Rules Limiting Athletic Performance or Prohibiting Athletic Participation for Health Reasons

Legal and Ethical Considerations


  • Matthew J. Mitten



This article analyzes the paradox between: 1) intercollegiate sport’s objectives of maximizing athletic performance and providing athletic participation opportunities to those possessing the requisite physical ability and skills to compete successfully; and 2) National Collegiate Athletic Association rules that limit athletic performance by all student-athletes, or university requirements that prohibit individual student-athletes from participating in intercollegiate sports, for health reasons. Some student-athletes seek to maximize athletic performance by taking performance-enhancing substances, even if doing so creates potential future adverse health effects. Others may want to participate in intercollegiate sports with a physical abnormality and are willing to assume an increased risk or severity of injury beyond that inherent in the sport. However, the NCAA and its member universities, as producers and regulators of intercollegiate sports, have valid legal authority and ethical grounds to promulgate and enforce health, safety, and competition rules that limit the autonomy interests of adult student-athletes.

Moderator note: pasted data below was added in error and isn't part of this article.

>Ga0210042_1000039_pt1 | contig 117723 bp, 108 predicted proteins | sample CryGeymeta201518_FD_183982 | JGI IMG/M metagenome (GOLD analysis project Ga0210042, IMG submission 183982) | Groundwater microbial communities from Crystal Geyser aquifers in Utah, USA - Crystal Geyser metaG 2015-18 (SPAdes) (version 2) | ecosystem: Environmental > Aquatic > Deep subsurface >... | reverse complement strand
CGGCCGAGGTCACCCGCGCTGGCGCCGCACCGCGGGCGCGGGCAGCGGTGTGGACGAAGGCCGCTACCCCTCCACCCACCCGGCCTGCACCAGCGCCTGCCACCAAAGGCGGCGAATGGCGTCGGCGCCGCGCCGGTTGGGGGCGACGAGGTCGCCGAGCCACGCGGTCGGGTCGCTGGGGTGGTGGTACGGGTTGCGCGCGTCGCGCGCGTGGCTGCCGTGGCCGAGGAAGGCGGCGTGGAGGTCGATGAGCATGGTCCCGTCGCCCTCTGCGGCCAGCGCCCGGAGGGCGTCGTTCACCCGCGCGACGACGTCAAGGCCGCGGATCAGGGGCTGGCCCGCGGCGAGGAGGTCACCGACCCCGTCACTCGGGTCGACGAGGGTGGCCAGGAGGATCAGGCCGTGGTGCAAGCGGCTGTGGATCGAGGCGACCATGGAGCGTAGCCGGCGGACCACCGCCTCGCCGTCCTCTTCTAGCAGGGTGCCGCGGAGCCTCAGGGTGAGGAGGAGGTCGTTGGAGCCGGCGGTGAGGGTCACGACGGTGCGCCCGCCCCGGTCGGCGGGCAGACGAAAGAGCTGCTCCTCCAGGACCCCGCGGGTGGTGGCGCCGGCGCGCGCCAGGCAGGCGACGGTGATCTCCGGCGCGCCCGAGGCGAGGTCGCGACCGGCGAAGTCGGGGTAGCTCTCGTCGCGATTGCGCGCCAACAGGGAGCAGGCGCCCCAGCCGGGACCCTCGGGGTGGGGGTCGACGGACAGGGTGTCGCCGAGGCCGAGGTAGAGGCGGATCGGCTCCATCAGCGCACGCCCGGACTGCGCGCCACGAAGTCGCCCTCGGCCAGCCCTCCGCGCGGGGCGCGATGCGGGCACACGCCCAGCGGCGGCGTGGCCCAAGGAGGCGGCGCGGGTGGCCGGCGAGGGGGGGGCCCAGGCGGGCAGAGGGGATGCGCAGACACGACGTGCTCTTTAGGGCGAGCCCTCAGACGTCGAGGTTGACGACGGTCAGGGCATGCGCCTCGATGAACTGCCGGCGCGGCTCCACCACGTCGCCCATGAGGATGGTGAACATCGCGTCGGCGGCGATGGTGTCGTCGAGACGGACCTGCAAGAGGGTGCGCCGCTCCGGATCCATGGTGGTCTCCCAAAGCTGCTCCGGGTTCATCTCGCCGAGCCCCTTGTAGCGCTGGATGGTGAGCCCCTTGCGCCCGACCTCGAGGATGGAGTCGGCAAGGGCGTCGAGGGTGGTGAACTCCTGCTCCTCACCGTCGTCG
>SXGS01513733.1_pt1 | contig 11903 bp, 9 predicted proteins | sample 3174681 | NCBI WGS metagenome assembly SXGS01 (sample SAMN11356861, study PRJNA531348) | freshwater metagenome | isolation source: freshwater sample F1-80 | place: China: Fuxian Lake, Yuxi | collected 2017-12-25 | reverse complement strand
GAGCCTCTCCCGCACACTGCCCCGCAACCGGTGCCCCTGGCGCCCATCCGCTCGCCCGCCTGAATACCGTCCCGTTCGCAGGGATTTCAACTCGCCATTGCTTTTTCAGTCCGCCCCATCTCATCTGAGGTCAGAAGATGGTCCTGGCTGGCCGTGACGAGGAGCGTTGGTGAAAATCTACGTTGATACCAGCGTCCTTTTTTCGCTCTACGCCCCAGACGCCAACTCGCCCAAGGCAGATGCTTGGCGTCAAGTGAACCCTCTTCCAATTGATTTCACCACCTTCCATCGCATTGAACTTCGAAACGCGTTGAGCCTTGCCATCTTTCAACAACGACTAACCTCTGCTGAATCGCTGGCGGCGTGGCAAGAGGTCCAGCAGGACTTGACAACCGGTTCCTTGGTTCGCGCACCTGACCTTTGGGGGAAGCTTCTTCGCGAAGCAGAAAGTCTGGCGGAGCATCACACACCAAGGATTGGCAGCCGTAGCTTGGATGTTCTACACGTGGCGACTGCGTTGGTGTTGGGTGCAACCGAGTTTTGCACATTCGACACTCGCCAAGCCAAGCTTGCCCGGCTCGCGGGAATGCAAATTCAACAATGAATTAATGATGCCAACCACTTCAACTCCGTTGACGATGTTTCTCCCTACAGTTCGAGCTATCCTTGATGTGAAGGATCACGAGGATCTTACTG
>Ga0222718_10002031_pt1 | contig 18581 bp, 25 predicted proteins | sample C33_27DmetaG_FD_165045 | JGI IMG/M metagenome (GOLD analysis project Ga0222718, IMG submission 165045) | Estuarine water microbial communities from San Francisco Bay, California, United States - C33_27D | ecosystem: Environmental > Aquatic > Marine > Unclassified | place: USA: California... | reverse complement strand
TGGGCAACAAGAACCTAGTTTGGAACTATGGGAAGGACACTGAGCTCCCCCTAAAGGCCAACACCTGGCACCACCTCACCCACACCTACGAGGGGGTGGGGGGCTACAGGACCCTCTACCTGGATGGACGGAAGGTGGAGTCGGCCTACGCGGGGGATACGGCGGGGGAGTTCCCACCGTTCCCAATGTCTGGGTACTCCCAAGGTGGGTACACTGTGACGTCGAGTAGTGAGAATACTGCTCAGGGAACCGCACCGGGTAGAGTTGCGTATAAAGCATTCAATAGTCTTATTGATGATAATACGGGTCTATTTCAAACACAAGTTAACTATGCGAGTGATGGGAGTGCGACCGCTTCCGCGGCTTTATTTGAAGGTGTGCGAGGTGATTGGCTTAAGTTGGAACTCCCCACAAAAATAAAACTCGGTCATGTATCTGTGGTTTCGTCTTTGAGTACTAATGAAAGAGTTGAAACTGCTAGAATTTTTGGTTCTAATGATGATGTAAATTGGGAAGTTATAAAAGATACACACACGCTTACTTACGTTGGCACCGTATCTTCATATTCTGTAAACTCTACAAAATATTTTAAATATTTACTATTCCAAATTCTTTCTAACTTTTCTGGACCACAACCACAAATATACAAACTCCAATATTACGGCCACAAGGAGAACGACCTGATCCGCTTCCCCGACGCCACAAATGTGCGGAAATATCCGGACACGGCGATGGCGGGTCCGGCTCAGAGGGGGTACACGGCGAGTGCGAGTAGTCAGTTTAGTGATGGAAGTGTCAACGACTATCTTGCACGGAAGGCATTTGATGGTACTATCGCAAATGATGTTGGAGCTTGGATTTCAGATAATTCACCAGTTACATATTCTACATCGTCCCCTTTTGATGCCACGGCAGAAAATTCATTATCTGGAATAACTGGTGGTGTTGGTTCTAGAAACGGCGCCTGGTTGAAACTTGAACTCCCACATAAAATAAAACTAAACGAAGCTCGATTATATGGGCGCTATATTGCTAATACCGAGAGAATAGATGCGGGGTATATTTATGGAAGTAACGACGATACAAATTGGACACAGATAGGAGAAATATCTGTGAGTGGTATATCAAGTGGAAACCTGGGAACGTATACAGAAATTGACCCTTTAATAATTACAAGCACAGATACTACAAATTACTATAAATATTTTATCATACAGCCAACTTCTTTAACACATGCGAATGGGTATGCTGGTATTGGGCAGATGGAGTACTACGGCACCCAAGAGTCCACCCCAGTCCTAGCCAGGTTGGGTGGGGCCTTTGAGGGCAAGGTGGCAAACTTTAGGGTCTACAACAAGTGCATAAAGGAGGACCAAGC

Author Biography

Matthew J. Mitten

The author is a Professor of Law and Director, National Sports Law Institute, Marquette University Law School, Milwaukee, WI. He was a member of the National Collegiate Athletic Association’s Committee on Competitive Safeguards and Medical Aspects of Sports from September 1999–August 2005 and served as chairman from 2002–2005.




How to Cite

Mitten, M. J. (2009). Rules Limiting Athletic Performance or Prohibiting Athletic Participation for Health Reasons: Legal and Ethical Considerations. Journal of Intercollegiate Sport, 2(1), 99–113.